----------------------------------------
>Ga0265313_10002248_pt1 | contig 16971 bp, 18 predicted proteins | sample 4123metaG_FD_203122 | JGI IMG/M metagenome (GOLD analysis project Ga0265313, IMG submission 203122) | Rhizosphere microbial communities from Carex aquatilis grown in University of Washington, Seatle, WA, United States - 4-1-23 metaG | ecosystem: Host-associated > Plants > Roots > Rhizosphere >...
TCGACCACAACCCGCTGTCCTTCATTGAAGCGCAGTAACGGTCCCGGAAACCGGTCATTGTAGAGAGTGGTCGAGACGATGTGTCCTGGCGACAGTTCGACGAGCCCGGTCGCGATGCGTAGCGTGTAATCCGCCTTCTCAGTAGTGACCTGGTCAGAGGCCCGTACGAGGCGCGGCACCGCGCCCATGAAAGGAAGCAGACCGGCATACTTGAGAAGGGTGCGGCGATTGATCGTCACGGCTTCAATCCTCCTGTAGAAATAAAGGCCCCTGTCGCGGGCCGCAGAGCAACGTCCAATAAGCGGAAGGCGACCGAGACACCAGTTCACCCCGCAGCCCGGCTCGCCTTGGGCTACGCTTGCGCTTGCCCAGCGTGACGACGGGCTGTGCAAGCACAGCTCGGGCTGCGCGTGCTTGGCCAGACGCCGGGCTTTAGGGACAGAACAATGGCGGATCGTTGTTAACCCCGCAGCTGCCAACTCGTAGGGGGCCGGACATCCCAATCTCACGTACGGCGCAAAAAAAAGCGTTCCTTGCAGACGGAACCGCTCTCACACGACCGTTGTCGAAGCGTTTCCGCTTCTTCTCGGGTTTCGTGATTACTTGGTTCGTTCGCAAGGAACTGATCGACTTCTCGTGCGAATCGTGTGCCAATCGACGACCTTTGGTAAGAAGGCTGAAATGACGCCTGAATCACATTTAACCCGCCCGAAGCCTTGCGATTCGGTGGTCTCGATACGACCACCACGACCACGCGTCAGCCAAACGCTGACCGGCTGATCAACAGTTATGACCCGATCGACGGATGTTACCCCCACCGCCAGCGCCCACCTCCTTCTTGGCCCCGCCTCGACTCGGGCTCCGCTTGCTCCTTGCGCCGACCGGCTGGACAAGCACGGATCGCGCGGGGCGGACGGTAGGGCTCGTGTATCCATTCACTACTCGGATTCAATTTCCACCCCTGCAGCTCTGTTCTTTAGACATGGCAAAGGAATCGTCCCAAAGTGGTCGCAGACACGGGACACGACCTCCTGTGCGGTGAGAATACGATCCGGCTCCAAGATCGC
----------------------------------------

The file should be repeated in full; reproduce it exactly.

>Ga0265313_10002248_pt1 | contig 16971 bp, 18 predicted proteins | sample 4123metaG_FD_203122 | JGI IMG/M metagenome (GOLD analysis project Ga0265313, IMG submission 203122) | Rhizosphere microbial communities from Carex aquatilis grown in University of Washington, Seatle, WA, United States - 4-1-23 metaG | ecosystem: Host-associated > Plants > Roots > Rhizosphere >...
TCGACCACAACCCGCTGTCCTTCATTGAAGCGCAGTAACGGTCCCGGAAACCGGTCATTGTAGAGAGTGGTCGAGACGATGTGTCCTGGCGACAGTTCGACGAGCCCGGTCGCGATGCGTAGCGTGTAATCCGCCTTCTCAGTAGTGACCTGGTCAGAGGCCCGTACGAGGCGCGGCACCGCGCCCATGAAAGGAAGCAGACCGGCATACTTGAGAAGGGTGCGGCGATTGATCGTCACGGCTTCAATCCTCCTGTAGAAATAAAGGCCCCTGTCGCGGGCCGCAGAGCAACGTCCAATAAGCGGAAGGCGACCGAGACACCAGTTCACCCCGCAGCCCGGCTCGCCTTGGGCTACGCTTGCGCTTGCCCAGCGTGACGACGGGCTGTGCAAGCACAGCTCGGGCTGCGCGTGCTTGGCCAGACGCCGGGCTTTAGGGACAGAACAATGGCGGATCGTTGTTAACCCCGCAGCTGCCAACTCGTAGGGGGCCGGACATCCCAATCTCACGTACGGCGCAAAAAAAAGCGTTCCTTGCAGACGGAACCGCTCTCACACGACCGTTGTCGAAGCGTTTCCGCTTCTTCTCGGGTTTCGTGATTACTTGGTTCGTTCGCAAGGAACTGATCGACTTCTCGTGCGAATCGTGTGCCAATCGACGACCTTTGGTAAGAAGGCTGAAATGACGCCTGAATCACATTTAACCCGCCCGAAGCCTTGCGATTCGGTGGTCTCGATACGACCACCACGACCACGCGTCAGCCAAACGCTGACCGGCTGATCAACAGTTATGACCCGATCGACGGATGTTACCCCCACCGCCAGCGCCCACCTCCTTCTTGGCCCCGCCTCGACTCGGGCTCCGCTTGCTCCTTGCGCCGACCGGCTGGACAAGCACGGATCGCGCGGGGCGGACGGTAGGGCTCGTGTATCCATTCACTACTCGGATTCAATTTCCACCCCTGCAGCTCTGTTCTTTAGACATGGCAAAGGAATCGTCCCAAAGTGGTCGCAGACACGGGACACGACCTCCTGTGCGGTGAGAATACGATCCGGCTCCAAGATCGC